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As I have recently joined a new company I am currently interviewing (around 40) engineers, users and sponsors about different aspects of software quality. I have asked them what is going well and what could be improved.

This resulted in already over 150 possible improvements of which most are relatively unique. The overlap is small only 30 have multiple occurances. Some are high-level some are very detailed.

Some examples:

  • We should make time for refactoring legacy code
  • Usability testing is not structural and we are not critical enough on the UX
  • Our process has not enough quality gates

Now I am looking for a strategy to categorize them and figure out what would be the most effective improvements to start working on. I am hoping some of you have done something similar in the past an can give me a good direction to get me onto speed in processing this data.

How do I categorize a big list of possible improvements to find the most important the quickest?

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I would like to mention two hints.

  1. I never got in touch with planning tasks in a professional way, so my ideas are more like how I would do it.
  2. Thus, its difficult to give you a concrete list of methods to do it as well as having only few Information about the/your background (time, budged, Stakeholder, etc.)

I assume that you have some amount of time and budget that is not sufficient to deal with every single improvement on your list.


Start with categorizing them by their area within the system. For your three example you could do:

  • We should make time for refactoring legacy code (coding/back-end)
  • Usability testing is not structural (Usability/UX)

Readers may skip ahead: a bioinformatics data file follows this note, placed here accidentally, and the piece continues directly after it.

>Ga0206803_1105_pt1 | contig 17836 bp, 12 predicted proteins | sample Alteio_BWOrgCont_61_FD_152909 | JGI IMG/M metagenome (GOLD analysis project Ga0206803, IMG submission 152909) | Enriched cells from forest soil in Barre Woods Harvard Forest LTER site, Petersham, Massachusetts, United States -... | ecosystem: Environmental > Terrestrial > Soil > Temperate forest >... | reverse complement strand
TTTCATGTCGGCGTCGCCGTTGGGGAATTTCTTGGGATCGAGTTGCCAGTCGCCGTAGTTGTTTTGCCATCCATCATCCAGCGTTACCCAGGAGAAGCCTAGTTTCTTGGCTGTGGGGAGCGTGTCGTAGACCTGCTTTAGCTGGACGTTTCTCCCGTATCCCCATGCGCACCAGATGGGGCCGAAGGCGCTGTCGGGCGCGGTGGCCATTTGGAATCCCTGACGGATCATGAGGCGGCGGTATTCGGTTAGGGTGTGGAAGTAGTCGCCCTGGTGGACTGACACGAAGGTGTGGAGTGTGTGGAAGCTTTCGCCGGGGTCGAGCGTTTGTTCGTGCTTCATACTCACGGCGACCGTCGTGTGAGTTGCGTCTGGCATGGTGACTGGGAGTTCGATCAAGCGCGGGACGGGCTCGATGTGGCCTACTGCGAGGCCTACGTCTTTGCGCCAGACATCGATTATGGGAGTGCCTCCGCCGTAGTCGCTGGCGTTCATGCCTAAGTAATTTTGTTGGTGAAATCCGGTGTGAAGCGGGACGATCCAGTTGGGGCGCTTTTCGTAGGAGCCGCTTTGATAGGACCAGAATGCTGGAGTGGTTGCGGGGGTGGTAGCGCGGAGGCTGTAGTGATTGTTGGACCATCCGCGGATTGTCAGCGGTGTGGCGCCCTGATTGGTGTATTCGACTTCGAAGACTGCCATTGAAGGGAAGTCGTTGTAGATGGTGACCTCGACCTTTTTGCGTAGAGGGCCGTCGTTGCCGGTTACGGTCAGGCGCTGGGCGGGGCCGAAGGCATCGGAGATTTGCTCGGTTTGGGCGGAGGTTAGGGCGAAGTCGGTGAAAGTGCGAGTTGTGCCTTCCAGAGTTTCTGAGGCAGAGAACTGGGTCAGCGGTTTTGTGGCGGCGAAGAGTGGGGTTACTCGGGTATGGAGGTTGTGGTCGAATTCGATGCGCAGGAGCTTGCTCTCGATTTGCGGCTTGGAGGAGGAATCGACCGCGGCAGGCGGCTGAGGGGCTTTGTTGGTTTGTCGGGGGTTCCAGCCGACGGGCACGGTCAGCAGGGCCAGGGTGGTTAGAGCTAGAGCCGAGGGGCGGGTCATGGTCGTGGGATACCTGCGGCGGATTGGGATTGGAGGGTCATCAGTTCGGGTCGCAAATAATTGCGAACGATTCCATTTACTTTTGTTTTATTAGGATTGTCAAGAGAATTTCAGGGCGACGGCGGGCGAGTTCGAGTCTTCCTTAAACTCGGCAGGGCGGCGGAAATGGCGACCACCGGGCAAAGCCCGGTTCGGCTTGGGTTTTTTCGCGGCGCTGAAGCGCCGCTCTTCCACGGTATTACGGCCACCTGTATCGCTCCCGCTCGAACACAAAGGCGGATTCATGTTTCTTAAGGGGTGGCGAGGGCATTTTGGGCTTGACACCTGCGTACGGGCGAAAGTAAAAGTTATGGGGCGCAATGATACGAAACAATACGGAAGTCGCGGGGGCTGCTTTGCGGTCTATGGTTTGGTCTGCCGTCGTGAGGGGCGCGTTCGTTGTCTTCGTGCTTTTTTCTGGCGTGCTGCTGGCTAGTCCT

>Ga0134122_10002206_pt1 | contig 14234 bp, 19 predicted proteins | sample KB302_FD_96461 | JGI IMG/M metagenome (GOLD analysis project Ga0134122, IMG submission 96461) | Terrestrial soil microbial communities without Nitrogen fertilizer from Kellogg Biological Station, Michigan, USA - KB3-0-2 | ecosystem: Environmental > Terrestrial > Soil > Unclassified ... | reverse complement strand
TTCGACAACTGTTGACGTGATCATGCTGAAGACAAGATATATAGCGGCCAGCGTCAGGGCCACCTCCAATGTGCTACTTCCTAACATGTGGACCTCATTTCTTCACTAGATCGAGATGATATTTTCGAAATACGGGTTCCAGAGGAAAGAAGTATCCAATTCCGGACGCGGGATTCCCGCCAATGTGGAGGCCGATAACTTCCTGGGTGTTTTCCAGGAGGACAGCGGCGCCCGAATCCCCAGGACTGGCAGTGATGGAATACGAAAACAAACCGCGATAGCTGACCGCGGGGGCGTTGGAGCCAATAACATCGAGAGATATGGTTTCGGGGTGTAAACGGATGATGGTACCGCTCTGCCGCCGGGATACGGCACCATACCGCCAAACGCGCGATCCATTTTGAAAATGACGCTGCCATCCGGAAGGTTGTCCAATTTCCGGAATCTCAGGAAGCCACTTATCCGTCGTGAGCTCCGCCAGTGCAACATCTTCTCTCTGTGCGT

• we are not critical enough on the UX (Usability/UX)*
  • Our process has not enough quality gates (process-related)

You will find more categories like front-end, testing, etc. That really depends of your domain or project. Furthermore you could create sub categories like detailed and high-level as you mentioned.

Afterwards, you have two possible options, actually.

  1. Start with prioritizing the categories or
  2. Start with prioritizing the single improvements within the categories

You would start with the first option if you pointed out during the categorization that there are some categories (or even a single one) with the majority of improvements. That can tell you, where in the system/project you have the most lacks. Maybe you will find a category that would give you the biggest ROI.

The second point is helpful, if you really want to implement single improvements that are critical wherever they are located.

Of course, the way of prioritize depends on several (unknown) variables and you have to make the decision what counts more. May you could find some answers here. For many points you can simply replace "requirements" with "improvements".


*Splitted your point because I think you have two improvements here.

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  • Thanks for the feedback. I like the idea of giving single items in a category more priority. I think I will create a group of a single engineer, user and sponsor. Split the items in categories and then prioritize the lists based on time to solve and expected ROI. – Niels van Reijmersdal May 20 '16 at 12:48
  • This is roughly how I see folks doing similar tasks at our company. You may also want to get inspiration from existing tech maturity models, which might help you identify improvements and get some suggestions about what to prioritize and why. – Ethel Evans May 23 '16 at 18:16

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